The kitchen garden is situated to the south-west of the house, west of the pond and immediately south of the churchyard. The garden is today (2002) laid to grass and used as a paddock. To the west it is enclosed by stone walls which separate it from Pound Lane, while to the east, brick walls separate it from the south lawn. The northern boundary of the garden is formed by a stone wall which separates it from the churchyard. This wall retains traces of C19 lean-to glasshouses, together with an octagonal stone chimney. To the south the garden is bounded by the western canal and a group of mature yews. The garden retains a central circular dipping pool, while timber doors survive in the walls to the north-east, south-east, and north-west. The site of the kitchen garden corresponds approximately to an area of productive garden shown on Knyff's view (Beeverell 1707). A large rectangular pond shown by Knyff in the eastern half of the garden does not survive.


An area of paddock and orchard, together with C19 and C20 agricultural buildings, to the east of Brympton House corresponds to a formal orchard shown by Knyff in his view of Brympton (ibid).

REFERENCES Used by English Heritage

J Beeverell, Les delices de la Grande Britagne 5, (1707), p 872

R Blomfield, The Formal Garden in England (3rd edition 1901), pp 87, 184

C Holmes, Gardens of England in the Southern and Western Counties (1907), plates 31, 32

Country Life, 22 (30 November 1907), pp 774-80; 61 (7 May 1927), pp 718-26; (14 May 1927), pp 762-9; 62 (3 December 1927), pp 841-2

G Jekyll, Garden Ornament (1918), p 58

N Pevsner, The Buildings of England: South and West Somerset (1958), pp 107-8

J Brown, Sissinghurst Portrait of a Garden (1990), p 126

J Bond, Somerset Parks and Gardens (1998), pp 34, 39, 52, 65, 115, 140, 149


Tithe map for Brympton d’Evercy parish, 1838 (M5062/1), (Somerset Record Office)

OS 6" to 1 mile: 1st edition published 1888; 1930 edition

Description written: November 2002

Edited: May 2004



  • Formal
Stream, Lake

Civil Parish

  • Brympton

Detailed History

The following is from the Register of Parks and Gardens of Special Historic Interest. For the most up-to-date Register entry, please visit the The National Heritage List for England (NHLE):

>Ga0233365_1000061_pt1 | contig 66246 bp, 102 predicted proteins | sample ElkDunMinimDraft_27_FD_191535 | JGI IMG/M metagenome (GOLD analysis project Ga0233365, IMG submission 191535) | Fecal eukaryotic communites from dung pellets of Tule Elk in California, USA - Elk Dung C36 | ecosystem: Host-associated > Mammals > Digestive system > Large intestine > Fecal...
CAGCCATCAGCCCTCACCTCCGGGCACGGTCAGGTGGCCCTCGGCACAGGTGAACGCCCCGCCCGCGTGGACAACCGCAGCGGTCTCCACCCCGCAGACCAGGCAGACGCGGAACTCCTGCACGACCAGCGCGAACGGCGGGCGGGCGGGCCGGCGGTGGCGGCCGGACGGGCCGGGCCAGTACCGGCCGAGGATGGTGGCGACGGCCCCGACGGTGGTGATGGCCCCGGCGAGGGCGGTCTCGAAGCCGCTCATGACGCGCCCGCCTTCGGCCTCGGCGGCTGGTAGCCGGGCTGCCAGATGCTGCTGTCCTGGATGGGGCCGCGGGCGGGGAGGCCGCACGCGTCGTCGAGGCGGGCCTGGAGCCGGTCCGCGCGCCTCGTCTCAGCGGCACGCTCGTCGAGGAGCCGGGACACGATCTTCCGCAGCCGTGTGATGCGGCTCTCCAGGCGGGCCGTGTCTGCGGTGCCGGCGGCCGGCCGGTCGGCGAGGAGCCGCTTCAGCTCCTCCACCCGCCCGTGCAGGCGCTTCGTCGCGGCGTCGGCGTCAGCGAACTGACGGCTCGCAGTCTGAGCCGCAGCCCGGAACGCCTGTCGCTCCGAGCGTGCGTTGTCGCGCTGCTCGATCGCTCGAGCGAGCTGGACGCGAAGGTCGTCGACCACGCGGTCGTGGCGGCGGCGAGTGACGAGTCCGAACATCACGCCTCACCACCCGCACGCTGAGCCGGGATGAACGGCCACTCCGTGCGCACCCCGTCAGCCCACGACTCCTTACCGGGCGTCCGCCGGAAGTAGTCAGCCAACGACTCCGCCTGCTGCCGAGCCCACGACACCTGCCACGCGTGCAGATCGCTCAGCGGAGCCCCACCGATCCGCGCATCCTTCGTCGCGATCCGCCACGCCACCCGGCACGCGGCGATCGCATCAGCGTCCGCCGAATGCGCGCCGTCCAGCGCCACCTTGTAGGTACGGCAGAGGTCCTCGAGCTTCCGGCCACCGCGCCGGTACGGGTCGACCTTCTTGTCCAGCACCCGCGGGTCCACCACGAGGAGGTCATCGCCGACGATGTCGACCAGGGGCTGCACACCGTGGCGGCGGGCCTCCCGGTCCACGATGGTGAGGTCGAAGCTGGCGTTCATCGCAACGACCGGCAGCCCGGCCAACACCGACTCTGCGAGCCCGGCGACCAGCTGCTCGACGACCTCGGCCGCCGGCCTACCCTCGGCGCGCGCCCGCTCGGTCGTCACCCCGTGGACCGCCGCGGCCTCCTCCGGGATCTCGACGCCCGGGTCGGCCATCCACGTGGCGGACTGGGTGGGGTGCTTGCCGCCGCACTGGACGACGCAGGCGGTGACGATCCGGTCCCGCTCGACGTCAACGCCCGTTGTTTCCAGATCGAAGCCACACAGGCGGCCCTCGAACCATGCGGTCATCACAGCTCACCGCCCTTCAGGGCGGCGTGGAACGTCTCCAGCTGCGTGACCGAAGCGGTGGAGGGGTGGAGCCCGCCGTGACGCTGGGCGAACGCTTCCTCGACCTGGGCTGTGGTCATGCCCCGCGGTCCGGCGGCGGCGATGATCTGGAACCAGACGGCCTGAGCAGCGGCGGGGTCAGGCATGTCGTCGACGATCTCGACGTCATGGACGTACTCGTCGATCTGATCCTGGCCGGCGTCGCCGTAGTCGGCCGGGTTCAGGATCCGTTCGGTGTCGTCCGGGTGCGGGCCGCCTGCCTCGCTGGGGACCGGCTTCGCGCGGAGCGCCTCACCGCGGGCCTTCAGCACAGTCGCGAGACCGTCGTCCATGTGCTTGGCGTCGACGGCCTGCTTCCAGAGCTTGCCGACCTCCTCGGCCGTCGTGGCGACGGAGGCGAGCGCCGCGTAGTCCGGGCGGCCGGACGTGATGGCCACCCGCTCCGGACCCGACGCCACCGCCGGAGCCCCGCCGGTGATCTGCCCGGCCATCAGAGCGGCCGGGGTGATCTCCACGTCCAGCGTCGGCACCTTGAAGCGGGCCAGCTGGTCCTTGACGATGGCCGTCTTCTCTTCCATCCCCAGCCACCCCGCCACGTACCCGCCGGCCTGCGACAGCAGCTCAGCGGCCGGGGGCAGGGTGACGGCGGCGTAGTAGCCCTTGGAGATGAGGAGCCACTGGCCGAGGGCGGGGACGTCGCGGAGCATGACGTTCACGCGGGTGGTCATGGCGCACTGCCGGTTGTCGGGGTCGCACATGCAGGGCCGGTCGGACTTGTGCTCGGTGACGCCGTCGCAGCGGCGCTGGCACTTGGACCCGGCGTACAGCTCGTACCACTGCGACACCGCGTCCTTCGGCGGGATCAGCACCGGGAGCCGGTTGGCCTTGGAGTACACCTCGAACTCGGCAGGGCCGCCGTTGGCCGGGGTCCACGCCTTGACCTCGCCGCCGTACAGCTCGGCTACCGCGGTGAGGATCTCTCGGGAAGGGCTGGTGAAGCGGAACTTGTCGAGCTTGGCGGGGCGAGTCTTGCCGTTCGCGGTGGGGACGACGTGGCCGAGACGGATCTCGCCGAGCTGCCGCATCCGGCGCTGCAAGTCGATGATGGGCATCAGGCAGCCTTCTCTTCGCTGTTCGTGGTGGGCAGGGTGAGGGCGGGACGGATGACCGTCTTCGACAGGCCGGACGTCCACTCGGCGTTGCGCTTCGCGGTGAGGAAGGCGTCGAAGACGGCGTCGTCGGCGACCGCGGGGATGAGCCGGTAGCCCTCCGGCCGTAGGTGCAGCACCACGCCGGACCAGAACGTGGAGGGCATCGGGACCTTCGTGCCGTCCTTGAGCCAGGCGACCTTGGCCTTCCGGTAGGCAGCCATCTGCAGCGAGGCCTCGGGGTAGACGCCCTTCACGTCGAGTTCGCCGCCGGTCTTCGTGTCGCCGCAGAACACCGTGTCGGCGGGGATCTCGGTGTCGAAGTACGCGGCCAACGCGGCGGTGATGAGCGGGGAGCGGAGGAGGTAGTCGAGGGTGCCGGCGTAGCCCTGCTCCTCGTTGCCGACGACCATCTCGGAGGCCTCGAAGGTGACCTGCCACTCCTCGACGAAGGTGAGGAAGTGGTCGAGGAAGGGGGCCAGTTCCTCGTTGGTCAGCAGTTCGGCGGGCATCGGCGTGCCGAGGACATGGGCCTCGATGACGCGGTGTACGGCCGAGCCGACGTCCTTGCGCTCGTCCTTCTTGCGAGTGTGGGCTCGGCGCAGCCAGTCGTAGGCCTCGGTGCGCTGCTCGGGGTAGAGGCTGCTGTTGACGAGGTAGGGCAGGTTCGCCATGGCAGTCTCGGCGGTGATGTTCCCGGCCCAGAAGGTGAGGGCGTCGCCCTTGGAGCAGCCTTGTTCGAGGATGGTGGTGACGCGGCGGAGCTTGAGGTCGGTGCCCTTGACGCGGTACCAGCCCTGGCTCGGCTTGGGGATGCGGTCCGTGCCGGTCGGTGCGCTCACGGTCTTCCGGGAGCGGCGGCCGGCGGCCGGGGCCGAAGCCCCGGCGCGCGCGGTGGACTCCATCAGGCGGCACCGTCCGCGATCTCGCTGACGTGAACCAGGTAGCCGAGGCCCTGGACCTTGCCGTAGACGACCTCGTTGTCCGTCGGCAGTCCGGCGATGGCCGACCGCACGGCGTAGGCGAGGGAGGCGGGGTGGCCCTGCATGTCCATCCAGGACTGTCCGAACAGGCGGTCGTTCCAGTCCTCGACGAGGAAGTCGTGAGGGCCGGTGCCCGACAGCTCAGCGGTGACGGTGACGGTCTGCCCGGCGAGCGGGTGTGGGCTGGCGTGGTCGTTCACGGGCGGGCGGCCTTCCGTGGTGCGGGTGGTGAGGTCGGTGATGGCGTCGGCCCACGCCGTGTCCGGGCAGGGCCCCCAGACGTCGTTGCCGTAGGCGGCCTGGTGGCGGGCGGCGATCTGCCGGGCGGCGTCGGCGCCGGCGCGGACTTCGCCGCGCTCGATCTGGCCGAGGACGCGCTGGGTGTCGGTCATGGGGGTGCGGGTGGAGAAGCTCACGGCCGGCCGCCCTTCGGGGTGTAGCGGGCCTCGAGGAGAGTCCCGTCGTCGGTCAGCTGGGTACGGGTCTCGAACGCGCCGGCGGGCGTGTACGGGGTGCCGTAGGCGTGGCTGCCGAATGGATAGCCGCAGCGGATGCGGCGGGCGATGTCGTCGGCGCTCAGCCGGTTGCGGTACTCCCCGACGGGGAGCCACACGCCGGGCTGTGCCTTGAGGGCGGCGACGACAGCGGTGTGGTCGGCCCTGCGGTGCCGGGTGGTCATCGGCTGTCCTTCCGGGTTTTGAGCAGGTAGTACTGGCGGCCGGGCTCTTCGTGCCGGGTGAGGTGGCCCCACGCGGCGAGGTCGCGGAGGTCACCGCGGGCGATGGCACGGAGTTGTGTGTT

In 1220, Thomas d’Evercy purchased land at Brympton. This estate remained in the hands of his descendants until 1325 when Sir Peter d’Evercy died possessed of `a certain capital messuage, with gardens and closes adjoining’ (Country Life 1927). The property subsequently passed through several hands before being sold in 1430 to John Stourton, who acquired it as part of the dowry for his daughter Joan, who in 1434 married John Sydenham (CL 1927). Joan Sydenham outlived her husband, and at her death the estate passed to her grandson, John Sydenham II. Brympton remained the property of the Sydenham family until 1722, and during this period successive owners rebuilt and developed the medieval manor house. In particular, in the late 17th century, Sir John Posthumous Sydenham (died 1696) built a new garden or south facade in a style influenced by Inigo Jones and John Webb, and perhaps inspired by similar work at Hinton St George (see description of this site elsewhere in the Register), his wife’s family home (CL 1927). This facade, together with formal gardens comprising a terrace, bowling green, wilderness, and ponds, is shown in an early 18th-century view by Knyff (Beeverell 1707).

In 1722 Brympton was sold to Thomas Penny, Receiver General for Somerset, who in 1731 sold it on to Francis Fane, the lawyer son of a wealthy Bristol merchant. Fane was succeeded by his brother Thomas, who in 1761 inherited unexpectedly from distant relations the Earldom of Westmorland. Lord Westmorland’s grandson, the tenth Earl, left Brympton to his younger daughter, Lady Georgiana Fane, in 1857. Lady Georgiana was responsible for constructing the present south terrace and for extensive tree-planting on the estate (Bond 1998). Lady Georgiana died in 1875, leaving Brympton to her nephew, Sir Spencer Ponsonby, who assumed the additional name of Fane. In the late 19th century, Reginald Blomfield (1856-1942) referred to the gardens at Brympton in The Formal Garden in England (1892). In the early 20th century Brympton was inherited by Sir Spencer’s granddaughter, Violet Ponsonby-Fane, who had married Capt Edward Clive. Widowed at an early age, Violet Clive spent some thirty years at Brympton collecting plants and developing the gardens in a style which may have influenced Vita Sackville West at Sissinghurst, Kent (see description of this site elsewhere in the Register) (Brown 1990). Mrs Clive constructed a temple at the east end of the south terrace from salvaged architectural material, and planted a vineyard to the north of the house. Material from a garden belonging to her brother, Richard Ponsonby Fane, in Kyoto, Japan was also incorporated into the garden at Brympton (Bond 1998).

After the Second World War, Brympton was let to a school. In 1974 its owners, Charles and Judy Clive-Ponsonby-Fane resumed residence in the house and undertook a programme of restoration in the grounds. The property was sold in the late 20th century and today (2002) remains in private ownership.